I switched from LaTex to LuaLaTex. This is my basic preamble:


For some reason, with LuaLaTex charakters like ß are displayed as SSand the german glyphs / quotation marks are displayed wrong. I still don't exactly know how to print these symbols. Sometimes I stumbled over "' or '' (cant even display these symbols correctly in this editor). With LaTex the notation ,, / '' did work so far, but it does not with LuaLaTex.

Is there some recommenced general robust way to do this, that works with LaTex and LuaLaTex without fiddeling around and will not create other side-effects?

  • 6
    inputenc and fontenc shouldn't be used in LuaTeX and XeTeX. – Phelype Oleinik Jun 20 '19 at 13:21
  • 1
    don't use lmodern either. – Ulrike Fischer Jun 20 '19 at 13:26
  • 3
    See tex.stackexchange.com/a/470987/2388 why fontenc can be a problem with luatex. – Ulrike Fischer Jun 20 '19 at 13:27
  • 4
    Because these packages are work-arounds to have an 8-bit engine, like pdfTeX, understand multi-byte encodings, like utf8. XeTeX and LuaTeX are unicode aware engines, so these packages do nothing at best. At worst they make special characters not work, like what you're seeing. Removing those packages solves the issue for me. – Phelype Oleinik Jun 20 '19 at 13:28
  • 3
    The babel manual provides some explanations on how to use it with lualatex (sec. 1.4). – Javier Bezos Jun 20 '19 at 13:33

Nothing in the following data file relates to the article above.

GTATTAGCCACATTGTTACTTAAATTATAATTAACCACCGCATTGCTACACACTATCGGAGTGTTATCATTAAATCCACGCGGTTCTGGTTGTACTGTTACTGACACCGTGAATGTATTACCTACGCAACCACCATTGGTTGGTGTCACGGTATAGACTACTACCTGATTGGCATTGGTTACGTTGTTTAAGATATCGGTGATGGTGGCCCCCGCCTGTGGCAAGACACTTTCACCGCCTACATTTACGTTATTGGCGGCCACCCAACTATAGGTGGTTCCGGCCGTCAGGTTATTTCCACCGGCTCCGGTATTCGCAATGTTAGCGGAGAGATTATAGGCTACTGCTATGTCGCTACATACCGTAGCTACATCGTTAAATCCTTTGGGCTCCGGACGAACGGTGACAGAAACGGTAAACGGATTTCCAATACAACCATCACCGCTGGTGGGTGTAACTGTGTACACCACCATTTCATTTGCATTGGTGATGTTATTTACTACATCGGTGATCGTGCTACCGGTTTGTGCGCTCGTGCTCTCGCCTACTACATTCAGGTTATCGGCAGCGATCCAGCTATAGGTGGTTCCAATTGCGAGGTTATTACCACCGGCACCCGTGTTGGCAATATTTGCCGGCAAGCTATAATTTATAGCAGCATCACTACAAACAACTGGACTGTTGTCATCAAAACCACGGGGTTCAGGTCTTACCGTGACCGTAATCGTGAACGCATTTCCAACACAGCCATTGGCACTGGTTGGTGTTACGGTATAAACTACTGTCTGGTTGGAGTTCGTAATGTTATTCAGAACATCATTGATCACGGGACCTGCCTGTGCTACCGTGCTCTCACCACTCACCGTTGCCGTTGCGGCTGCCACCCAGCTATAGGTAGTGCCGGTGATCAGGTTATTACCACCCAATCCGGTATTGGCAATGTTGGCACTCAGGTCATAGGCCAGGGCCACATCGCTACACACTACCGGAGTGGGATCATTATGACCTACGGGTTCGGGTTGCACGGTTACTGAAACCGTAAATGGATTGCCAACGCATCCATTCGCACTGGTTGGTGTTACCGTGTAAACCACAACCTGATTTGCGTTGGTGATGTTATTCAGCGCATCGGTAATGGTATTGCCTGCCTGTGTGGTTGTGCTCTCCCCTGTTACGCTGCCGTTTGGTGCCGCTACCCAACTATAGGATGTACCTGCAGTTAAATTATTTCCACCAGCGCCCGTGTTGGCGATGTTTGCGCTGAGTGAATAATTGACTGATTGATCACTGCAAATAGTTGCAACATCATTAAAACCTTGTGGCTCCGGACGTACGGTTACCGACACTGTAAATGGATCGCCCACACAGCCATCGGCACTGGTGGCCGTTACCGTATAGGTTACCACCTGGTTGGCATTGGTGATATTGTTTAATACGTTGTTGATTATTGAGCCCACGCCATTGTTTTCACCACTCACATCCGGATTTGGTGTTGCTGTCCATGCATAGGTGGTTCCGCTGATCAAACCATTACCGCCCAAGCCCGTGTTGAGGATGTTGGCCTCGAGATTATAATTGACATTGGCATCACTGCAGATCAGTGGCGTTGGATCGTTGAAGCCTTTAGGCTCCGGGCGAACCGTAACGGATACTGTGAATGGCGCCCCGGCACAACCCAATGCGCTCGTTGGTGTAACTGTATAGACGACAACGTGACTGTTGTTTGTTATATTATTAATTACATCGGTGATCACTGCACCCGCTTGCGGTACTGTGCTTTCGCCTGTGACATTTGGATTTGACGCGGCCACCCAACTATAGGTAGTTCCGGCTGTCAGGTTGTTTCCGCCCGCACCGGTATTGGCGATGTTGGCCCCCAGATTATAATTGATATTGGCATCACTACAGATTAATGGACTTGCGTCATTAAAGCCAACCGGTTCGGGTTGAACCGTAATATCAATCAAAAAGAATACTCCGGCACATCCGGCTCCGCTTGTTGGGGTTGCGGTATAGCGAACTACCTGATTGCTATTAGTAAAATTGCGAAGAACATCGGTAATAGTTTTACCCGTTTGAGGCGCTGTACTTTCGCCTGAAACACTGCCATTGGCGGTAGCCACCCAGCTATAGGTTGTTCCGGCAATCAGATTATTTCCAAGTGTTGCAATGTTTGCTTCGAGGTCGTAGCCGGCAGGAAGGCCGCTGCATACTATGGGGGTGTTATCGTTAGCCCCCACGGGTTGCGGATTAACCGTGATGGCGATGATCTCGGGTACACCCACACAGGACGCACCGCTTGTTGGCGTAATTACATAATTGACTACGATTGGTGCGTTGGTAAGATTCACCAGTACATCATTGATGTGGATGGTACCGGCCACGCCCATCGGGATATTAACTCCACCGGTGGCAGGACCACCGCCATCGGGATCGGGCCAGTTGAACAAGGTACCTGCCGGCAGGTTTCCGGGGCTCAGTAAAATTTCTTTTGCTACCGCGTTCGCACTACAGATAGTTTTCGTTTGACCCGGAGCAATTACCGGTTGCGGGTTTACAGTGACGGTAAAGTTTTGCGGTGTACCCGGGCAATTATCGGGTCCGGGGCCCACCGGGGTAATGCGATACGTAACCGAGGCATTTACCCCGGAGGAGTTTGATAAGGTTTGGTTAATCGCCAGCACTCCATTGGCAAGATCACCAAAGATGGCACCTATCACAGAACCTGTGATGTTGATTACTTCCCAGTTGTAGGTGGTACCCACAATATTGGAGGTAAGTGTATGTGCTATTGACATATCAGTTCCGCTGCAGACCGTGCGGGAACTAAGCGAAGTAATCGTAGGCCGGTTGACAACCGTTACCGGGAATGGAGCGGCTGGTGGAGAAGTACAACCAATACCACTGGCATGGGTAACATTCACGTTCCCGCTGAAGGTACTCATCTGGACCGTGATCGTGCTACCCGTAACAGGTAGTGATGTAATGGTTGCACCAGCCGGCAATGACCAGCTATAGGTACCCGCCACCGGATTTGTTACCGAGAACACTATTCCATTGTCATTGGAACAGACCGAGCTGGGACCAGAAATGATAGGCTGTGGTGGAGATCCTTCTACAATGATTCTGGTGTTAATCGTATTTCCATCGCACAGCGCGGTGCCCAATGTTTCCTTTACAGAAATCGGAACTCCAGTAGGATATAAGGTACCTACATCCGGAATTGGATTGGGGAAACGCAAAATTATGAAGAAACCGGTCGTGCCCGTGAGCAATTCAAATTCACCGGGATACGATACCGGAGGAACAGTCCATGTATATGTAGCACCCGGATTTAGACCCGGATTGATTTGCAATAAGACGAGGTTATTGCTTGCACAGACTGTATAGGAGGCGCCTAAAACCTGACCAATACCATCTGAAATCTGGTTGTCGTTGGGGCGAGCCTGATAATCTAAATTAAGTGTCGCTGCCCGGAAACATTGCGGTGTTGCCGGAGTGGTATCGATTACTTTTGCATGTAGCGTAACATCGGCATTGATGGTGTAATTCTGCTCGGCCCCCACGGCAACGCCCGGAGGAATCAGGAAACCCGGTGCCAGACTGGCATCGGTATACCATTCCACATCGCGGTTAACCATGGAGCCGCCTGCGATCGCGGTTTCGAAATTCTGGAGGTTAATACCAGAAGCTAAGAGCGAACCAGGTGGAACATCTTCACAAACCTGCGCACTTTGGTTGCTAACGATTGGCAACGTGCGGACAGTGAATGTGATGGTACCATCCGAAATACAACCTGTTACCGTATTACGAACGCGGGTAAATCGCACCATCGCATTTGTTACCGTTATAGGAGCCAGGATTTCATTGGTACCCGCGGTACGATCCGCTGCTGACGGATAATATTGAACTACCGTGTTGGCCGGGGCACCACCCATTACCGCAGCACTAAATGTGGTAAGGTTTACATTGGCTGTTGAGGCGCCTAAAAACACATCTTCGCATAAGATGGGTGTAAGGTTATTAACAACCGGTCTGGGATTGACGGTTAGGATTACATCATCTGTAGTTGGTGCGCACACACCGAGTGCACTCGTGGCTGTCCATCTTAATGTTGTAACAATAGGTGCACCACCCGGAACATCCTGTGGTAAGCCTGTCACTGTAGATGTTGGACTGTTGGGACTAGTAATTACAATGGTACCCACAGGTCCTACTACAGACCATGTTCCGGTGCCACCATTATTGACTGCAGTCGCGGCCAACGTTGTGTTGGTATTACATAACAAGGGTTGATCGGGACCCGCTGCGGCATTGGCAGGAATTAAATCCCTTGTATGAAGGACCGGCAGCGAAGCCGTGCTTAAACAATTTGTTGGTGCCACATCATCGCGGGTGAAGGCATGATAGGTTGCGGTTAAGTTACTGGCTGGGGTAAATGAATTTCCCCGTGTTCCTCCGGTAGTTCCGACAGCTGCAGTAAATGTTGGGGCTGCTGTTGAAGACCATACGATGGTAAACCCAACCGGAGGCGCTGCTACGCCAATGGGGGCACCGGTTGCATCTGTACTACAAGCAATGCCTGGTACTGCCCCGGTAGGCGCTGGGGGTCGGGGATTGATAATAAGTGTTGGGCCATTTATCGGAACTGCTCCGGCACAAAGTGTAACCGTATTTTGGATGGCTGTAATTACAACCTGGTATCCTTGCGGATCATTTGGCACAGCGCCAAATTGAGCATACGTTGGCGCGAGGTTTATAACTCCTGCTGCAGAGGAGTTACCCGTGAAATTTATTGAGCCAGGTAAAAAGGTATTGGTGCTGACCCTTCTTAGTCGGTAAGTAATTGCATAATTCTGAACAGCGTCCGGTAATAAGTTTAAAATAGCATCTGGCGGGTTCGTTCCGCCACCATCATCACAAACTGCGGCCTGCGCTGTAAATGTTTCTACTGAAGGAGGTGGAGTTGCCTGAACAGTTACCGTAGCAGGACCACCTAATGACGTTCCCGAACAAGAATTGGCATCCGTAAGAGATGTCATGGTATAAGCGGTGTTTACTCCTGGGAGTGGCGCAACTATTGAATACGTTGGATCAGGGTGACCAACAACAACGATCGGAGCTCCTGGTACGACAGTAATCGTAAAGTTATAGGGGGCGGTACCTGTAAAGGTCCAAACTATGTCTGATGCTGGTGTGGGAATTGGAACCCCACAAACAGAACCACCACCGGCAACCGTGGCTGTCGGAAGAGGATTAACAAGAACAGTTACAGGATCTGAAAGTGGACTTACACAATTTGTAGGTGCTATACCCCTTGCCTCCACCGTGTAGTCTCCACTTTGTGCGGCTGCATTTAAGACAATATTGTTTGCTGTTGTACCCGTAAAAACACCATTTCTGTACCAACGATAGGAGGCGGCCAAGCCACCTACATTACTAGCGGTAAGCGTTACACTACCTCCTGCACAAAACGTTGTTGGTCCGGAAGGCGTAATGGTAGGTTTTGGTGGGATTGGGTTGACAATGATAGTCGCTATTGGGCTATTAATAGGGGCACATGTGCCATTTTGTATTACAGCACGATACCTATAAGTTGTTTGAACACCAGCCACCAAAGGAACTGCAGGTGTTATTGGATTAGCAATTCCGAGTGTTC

As the comments to you query have pointed out, one should not load the fontenc and inputenc packages when using LuaLaTeX. Instead, get used to working with the fontspec package. Or, if your document has math-y parts, load the unicode-math package, which loads fontspec automatically.

Modifying the preamble as shown below lets you go back and forth between pdfLaTeX and LuaLaTeX. This may be the way to go for you until you've fully settled on LuaLaTeX.

enter image description here

The preceding screenshot is the result of compiling the following test document with LuaLaTeX. Observe the use of the ß character for both lowercase and uppercase. Compiling the same document under pdfLaTeX produces a nearly-identical result, except that it produces SS as the uppercase variant of ß for both the roman and the sans-serif font shape, and nothing at all for the monospaced font shape.

\documentclass{article} % or some other suitable document class

\usepackage{amsmath,amssymb} % no need to load 'amsfonts' explicitly

   \setmainfont{Latin Modern Roman}
   \setsansfont{Latin Modern Sans}
   \setmonofont{Latin Modern Mono}
   \setmathfont{Latin Modern Math} 
\else % pdflatex

äöü ÄÖÜ ß \MakeUppercase{ß}

\textsf{äöü ÄÖÜ ß \MakeUppercase{ß}}

\texttt{äöü ÄÖÜ ß \MakeUppercase{ß}}
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  • 1
    Excellend answer. Thanks! – Lemonbonbon Jun 20 '19 at 14:32

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